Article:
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Girl Softball Players Suffering More Shoulder Injuries

Too much throwing, too little conditioning may be to blame, study says

FRIDAY, Feb. 12 (HealthDay News) -- While shoulder injuries among boys playing high school baseball are common among pitchers, the same injuries among girl softball players are becoming common in several positions, a new study finds.

Moreover, these injuries tended to occur among boys during games, while among the girls shoulder injuries occurred most often during practice, the researchers say.

"Injuries occurring in high school baseball and softball are primarily in the shoulder and are pretty serious," said researcher Kieran J. Fogarty, an associate professor at Western Michigan University in Kalamazoo.

"In baseball, these injuries are primarily with the pitchers; in softball we are seeing it with the first baseman, the catcher, and is equally distributed amongst most of the positions," he said.

Fogarty thinks softball injuries are due to lack of good training among these female high school athletes.

"There should be more emphasis on training the softball players as far as physical conditioning goes," he said.

High schools should employ athletic trainers and be aware of these repetitive-motion injuries, Fogarty added.

The report was released online Feb. 8 in advance of publication in the March print issue of Pediatrics.

For the study, Fogarty's team collected data on baseball and softball injuries for the 2005-2008 academic years from about 74 U.S. high schools. These data came from the High School Reporting Information Online.

Over the study period, the researchers identified 91 shoulder injuries among baseball players and 40 among softball players. The most common injuries were strains and tears accounting for 30.8 percent of the baseball and 35 percent of the softball injuries. Most of the softball injuries, 68.2 percent, happened during throwing, but not pitching, during practice. Only 23.5 percent of the injuries occurred during games.

Among baseball players, pitching during practice accounted for 41.9 percent of the shoulder injuries, while 25.6 percent occurred during competition, the researchers found. In fact, baseball players who sustained a shoulder injury were more than twice as likely to be pitchers.

The vast majority of injuries among both baseball and softball players were new. Among baseball players, 10 percent of the injuries required surgery as did 5.3 percent of the softball injuries. Most of the surgeries were for injuries sustained by pitchers, Fogarty noted.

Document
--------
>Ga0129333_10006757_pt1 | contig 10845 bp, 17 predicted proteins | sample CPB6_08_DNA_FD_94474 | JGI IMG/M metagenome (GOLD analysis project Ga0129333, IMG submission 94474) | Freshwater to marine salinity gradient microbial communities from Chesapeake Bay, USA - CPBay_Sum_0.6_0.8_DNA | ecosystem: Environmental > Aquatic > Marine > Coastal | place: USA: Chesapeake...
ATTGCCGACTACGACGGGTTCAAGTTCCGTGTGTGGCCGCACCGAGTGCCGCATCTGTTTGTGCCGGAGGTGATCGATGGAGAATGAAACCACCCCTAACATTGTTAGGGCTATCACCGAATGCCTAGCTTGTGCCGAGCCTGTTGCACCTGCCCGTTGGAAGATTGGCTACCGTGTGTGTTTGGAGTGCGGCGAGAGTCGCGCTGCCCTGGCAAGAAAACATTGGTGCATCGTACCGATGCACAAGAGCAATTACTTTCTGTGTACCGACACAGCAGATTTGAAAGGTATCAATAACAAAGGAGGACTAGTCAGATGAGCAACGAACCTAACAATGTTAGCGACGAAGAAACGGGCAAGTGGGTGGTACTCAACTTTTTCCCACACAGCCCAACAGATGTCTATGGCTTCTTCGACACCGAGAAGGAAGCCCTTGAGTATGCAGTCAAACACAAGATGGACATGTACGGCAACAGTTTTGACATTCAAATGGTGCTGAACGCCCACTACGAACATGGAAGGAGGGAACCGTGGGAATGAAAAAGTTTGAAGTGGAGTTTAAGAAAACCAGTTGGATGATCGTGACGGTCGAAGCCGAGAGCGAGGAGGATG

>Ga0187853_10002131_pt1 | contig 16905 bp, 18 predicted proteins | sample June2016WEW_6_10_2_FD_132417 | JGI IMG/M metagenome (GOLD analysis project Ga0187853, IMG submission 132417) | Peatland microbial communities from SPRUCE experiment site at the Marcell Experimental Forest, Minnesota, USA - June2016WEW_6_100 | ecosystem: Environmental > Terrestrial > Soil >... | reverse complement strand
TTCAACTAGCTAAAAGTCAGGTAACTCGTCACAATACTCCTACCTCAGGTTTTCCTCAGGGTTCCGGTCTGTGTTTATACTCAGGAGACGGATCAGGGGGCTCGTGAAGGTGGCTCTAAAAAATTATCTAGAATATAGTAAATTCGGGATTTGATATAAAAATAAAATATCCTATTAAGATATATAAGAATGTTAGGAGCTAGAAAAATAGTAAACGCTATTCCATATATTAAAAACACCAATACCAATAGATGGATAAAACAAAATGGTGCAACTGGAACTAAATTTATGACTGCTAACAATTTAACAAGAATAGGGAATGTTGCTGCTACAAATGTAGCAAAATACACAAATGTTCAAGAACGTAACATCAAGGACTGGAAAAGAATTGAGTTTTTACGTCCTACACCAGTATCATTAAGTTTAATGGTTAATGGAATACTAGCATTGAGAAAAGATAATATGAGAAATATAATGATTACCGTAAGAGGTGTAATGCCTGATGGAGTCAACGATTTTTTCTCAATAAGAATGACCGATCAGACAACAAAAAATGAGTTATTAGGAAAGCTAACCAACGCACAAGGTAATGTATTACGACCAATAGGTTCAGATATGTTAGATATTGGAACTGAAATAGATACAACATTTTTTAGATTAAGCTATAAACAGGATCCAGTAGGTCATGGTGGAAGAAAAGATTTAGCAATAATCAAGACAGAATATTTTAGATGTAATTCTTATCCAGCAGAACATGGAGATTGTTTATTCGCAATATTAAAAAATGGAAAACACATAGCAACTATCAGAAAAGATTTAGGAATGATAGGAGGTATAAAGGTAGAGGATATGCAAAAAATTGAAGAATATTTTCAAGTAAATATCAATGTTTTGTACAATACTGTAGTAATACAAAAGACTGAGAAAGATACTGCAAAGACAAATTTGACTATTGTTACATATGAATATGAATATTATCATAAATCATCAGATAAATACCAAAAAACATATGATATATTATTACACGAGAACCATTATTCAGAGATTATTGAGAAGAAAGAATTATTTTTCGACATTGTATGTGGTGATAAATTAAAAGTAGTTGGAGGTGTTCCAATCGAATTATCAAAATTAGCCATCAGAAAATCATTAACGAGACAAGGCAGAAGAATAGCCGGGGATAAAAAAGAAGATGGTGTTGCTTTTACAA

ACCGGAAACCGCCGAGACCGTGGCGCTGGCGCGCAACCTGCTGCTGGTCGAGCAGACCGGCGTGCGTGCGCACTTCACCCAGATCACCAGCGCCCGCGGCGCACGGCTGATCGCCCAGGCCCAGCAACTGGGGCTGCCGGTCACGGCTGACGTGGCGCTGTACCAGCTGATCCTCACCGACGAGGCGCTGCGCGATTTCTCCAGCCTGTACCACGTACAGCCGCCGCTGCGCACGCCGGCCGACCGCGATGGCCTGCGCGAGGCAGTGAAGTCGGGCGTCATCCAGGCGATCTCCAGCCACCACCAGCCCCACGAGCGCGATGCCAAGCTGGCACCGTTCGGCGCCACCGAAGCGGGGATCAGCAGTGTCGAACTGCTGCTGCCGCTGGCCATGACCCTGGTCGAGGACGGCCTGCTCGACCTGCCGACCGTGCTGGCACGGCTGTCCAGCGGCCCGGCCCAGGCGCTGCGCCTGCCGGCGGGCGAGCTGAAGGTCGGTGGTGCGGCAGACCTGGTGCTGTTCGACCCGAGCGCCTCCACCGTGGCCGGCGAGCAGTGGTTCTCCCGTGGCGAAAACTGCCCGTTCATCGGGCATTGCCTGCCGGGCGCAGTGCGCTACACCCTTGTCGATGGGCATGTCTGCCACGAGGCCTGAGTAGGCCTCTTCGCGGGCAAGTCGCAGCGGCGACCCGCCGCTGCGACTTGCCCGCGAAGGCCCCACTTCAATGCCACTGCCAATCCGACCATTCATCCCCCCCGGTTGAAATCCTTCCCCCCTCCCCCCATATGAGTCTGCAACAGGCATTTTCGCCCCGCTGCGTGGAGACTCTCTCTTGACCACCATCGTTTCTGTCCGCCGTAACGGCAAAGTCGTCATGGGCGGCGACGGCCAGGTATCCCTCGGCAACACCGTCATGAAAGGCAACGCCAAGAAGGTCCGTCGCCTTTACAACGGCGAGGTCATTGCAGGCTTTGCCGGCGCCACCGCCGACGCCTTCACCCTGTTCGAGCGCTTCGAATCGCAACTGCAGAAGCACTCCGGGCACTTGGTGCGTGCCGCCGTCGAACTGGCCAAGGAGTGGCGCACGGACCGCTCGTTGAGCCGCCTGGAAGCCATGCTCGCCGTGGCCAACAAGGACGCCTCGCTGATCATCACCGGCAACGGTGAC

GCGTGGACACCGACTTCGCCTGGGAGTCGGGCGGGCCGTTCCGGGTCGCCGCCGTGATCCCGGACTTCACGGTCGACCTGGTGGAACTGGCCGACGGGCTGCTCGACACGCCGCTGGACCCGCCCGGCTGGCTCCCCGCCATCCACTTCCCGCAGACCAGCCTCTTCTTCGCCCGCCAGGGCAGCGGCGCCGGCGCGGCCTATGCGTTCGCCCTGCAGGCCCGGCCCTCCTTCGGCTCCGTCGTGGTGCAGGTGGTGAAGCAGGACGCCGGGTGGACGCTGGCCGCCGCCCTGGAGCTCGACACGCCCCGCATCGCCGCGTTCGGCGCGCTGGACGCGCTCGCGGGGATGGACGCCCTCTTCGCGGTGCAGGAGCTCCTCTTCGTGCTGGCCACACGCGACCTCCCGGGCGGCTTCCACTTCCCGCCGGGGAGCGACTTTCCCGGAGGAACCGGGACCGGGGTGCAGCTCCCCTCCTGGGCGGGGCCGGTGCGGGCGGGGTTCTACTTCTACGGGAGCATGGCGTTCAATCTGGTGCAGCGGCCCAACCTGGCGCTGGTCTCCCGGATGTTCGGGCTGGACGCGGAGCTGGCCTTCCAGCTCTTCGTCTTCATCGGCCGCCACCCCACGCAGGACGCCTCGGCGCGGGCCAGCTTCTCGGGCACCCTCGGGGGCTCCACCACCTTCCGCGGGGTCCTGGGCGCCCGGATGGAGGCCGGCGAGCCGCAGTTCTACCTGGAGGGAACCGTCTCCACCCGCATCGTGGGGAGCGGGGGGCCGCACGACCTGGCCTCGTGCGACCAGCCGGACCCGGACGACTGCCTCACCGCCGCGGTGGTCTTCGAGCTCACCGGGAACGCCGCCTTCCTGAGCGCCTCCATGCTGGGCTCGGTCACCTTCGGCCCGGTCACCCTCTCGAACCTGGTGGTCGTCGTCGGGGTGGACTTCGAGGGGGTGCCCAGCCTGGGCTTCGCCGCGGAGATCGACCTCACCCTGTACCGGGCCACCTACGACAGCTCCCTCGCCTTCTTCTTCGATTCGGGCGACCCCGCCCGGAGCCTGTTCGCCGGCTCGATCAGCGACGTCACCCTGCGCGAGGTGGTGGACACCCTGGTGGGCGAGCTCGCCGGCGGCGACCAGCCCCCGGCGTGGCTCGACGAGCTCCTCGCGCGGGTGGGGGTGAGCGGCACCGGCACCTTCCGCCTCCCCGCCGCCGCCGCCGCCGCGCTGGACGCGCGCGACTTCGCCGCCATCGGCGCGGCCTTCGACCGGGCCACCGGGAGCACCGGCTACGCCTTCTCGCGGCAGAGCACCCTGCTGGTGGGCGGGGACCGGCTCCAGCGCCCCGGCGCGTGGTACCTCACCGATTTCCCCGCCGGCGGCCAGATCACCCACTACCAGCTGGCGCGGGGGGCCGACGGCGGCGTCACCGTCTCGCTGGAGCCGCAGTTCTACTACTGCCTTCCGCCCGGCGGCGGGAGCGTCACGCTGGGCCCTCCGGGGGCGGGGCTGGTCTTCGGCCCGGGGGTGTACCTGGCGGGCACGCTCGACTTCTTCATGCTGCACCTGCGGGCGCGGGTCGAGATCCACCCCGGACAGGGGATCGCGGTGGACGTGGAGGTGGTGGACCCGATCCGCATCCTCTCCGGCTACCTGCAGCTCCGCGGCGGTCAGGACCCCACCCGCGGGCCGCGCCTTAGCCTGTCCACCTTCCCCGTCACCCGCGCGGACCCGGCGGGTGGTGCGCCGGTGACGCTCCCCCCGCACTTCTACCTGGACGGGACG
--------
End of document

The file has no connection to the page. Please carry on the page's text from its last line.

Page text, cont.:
Dr. Karen Sheehan, medical director of Injury Prevention and Research Center at Children's Memorial Hospital and medical director of the Injury Free Coalition for Kids of Chicago, said that "both softball and baseball athletes have similar rates of shoulder injury with muscle strain being the most common injury."

Sheehan added, "Although it is not yet clear how to prevent shoulder injuries, proper stretching and conditioning are likely to be key along with improved throwing and pitching biomechanics."

"What surprised me was the injury to girls," said another expert, Dr. Robert Gotlin, director of Sports Rehabilitation at Beth Israel Medical Center in New York City.

"We have always been under the supposition that girls' softball windmill motion would be not one that would cause injury to the shoulder," he said.

Gotlin thinks that the bottom line is these girls, both pitchers and fielders, are just throwing too much like the boys.

"It looks like it comes down to just usage," he said. "We do have to pay attention to the problem much more than we thought."

Girls have become just as competitive as the boys, Gotlin added. "There is a lot higher level of play," he explained.

Gotlin thinks girls, like boys, need to vary their physical activity, and not concentrate on one sport, to limit the danger of repetitive-motion injuries.

"We need to pay more attention and not assume, as we did, that these injuries wouldn't happen," he stated. "It's not the mechanics; it's the overload."

More information

To find out about sports injuries, visit the U.S. National Library of Medicine.

SOURCES: Kieran J. Fogarty, Ph.D., associate professor, Western Michigan University, Kalamazoo, Mich.; Karen Sheehan, M.D., medical director, Injury Prevention and Research Center, Children's Memorial Hospital, and medical director, Injury Free Coalition for Kids of Chicago; Robert Gotlin, D.O., director, Sports Rehabilitation, Beth Israel Medical Center, New York City; Feb. 8, 2010, Pediatrics, online

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